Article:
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Source: Lester Loschky, 785-532-6882, loschky@k-state.edu
Note to editor: This is the fifth in a series of news releases about the color purple in honor of Kansas State University's founding on Feb. 16, 1863.
News release prepared by: Tyler Sharp, 785-532-2535, media@k-state.edu

Friday, Feb. 11, 2011

The power of purple:

MANHATTAN -- Royal purple has a prestigious history at Kansas State University. Since K-State students selected it as the school's official color in 1896, the color has become one of the university's greatest identifiers.

But do people outside the K-State family view purple in the same way? Do we all see the same color when looking at purple? Can the color influence one's mood? The answers are all influenced by how we perceive color, according to a K-State psychology professor.

Lester Loschky, associate professor of psychology and director of K-State's Visual Cognition Laboratory, says different colors have distinct wavelengths. Different responses from the three cone receptor types in the human retina produce a three-part code for each wavelength of light that is received. This code is then sent to the brain, where different sections, such as the thalamus and visual cortex, transform the code into a different three-part code. The final code determines how we see a color.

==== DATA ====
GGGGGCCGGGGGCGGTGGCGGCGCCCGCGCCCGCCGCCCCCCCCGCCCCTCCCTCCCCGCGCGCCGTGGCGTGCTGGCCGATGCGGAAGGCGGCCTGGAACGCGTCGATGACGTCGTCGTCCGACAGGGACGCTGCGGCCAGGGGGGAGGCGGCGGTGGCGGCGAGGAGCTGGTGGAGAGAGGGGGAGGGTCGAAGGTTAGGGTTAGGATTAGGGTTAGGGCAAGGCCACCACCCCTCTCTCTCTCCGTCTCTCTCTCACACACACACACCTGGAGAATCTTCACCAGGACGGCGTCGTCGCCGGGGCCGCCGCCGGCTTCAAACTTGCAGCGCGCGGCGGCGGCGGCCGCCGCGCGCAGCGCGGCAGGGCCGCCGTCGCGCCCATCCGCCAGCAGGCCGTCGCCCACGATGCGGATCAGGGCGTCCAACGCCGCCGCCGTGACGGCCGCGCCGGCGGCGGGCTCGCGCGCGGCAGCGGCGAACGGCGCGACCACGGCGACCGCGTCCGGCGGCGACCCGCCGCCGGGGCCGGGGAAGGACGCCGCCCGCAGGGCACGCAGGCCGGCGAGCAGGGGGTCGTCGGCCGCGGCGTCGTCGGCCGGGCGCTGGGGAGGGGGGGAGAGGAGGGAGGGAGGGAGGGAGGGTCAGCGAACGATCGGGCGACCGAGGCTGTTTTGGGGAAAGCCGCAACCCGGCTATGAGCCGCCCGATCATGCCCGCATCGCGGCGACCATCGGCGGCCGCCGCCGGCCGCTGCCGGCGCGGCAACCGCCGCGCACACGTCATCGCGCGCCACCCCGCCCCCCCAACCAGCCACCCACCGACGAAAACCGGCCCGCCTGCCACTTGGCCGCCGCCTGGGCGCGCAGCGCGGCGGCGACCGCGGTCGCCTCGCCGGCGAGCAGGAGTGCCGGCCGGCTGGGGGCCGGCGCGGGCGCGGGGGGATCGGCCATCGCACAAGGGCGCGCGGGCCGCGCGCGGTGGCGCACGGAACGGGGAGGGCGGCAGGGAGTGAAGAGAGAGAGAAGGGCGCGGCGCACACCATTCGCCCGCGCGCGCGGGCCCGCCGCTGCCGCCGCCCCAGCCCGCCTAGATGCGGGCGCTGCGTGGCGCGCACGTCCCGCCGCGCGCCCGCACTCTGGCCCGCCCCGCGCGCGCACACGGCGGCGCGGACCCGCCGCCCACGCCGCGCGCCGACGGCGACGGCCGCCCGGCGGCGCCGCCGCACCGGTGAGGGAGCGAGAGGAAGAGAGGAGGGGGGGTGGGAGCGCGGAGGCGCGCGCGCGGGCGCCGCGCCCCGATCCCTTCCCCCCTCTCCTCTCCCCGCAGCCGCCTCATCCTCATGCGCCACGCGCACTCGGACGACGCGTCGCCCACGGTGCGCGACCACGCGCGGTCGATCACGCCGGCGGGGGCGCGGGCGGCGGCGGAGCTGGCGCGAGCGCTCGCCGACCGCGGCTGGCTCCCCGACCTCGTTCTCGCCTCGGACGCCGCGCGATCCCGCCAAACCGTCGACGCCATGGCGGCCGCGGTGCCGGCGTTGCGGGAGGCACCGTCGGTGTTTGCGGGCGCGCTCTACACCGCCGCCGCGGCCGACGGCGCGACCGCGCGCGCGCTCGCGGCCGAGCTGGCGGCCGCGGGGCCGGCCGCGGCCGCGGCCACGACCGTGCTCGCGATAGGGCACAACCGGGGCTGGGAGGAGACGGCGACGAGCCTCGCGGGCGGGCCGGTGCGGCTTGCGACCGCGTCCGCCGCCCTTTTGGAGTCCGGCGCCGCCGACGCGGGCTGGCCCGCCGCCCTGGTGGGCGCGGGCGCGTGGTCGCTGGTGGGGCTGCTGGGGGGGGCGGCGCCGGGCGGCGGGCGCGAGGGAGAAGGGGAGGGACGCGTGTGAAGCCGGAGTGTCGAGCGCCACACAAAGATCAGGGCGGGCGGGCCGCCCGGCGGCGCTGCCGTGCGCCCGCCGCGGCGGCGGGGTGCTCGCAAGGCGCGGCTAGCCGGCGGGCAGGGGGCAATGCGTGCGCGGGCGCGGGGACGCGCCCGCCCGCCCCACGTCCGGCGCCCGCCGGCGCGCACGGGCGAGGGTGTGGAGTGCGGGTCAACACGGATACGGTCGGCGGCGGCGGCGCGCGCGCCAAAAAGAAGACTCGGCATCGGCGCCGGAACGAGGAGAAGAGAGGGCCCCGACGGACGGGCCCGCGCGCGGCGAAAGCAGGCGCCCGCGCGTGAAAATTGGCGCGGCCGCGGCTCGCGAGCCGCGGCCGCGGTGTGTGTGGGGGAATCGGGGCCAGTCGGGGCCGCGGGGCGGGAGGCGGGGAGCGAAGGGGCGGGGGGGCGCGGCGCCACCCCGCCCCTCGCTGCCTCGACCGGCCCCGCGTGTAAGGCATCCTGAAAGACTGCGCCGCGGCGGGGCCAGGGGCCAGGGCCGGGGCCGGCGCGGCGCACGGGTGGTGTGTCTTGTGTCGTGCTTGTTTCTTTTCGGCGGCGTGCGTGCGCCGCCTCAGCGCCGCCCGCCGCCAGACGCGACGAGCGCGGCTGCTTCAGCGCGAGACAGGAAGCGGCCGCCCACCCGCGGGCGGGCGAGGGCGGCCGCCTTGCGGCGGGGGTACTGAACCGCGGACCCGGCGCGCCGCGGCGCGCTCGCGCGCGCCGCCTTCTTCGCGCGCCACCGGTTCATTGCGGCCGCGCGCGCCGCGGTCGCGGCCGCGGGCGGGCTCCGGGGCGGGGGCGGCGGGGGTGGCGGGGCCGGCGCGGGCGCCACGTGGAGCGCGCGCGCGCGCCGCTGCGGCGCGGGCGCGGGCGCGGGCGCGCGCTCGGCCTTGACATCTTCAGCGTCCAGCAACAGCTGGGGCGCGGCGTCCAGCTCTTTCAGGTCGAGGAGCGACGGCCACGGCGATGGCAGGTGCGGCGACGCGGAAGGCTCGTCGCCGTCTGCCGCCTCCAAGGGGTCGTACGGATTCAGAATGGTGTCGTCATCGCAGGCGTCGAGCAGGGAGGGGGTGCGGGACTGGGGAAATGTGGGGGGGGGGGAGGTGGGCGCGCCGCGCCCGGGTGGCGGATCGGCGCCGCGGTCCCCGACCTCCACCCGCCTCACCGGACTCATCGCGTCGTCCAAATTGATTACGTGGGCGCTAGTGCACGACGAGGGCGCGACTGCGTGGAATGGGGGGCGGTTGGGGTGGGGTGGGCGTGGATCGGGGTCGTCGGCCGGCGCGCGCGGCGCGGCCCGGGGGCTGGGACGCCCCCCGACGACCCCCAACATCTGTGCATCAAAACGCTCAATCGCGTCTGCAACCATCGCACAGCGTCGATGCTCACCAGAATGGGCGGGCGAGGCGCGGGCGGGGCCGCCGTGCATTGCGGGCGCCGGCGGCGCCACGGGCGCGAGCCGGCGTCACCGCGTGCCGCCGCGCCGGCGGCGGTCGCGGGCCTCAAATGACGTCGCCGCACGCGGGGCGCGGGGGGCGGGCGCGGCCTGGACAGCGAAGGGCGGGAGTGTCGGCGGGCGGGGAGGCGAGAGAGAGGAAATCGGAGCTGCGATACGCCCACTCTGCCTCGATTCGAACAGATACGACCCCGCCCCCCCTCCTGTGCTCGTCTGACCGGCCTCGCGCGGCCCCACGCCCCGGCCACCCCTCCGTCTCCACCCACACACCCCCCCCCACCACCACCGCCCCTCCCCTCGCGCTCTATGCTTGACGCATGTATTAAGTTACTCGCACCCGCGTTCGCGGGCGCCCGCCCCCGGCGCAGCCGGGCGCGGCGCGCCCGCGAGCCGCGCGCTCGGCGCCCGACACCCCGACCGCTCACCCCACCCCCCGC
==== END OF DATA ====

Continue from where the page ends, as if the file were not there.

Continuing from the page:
"Color perception is just as much influenced by your brain and how it is set up to perceive color, as it is by the wavelengths of light that hit our eyes," Loschky said.

Some people perceive colors differently than others because they lack certain cone receptors in their retinas, or because of other factors, such as brain damage, Loschky said. Most people who are colorblind perceive a more limited range of colors because they lack one of the three cone receptor types. Others without any cone receptors in their retinas are truly colorblind. Even people with normal vision can perceive colors somewhat differently -- based on their ratio of the three cone receptor types -- but to a lesser degree, Loschky said.

Different colors also influence our moods in various ways. A study by Dr. David Simms at the University of Glasgow in Scotland found that people rated purple, pink and blue-purple as the most pleasant colors, Loschky said. Light purple was rated one of the most calming colors. In contrast, he said, brown was rated as one of the least pleasant colors, and light gray as one of the saddest.

The association of colors with objects or certain products can be greatly influential, Loschky said. Even the color of foods can influence people's willingness to eat them. "Heinz tried making strangely colored ketchup, including purple, but gave up on it, suggesting that consumers voted with their mouths shut," Loschky said.


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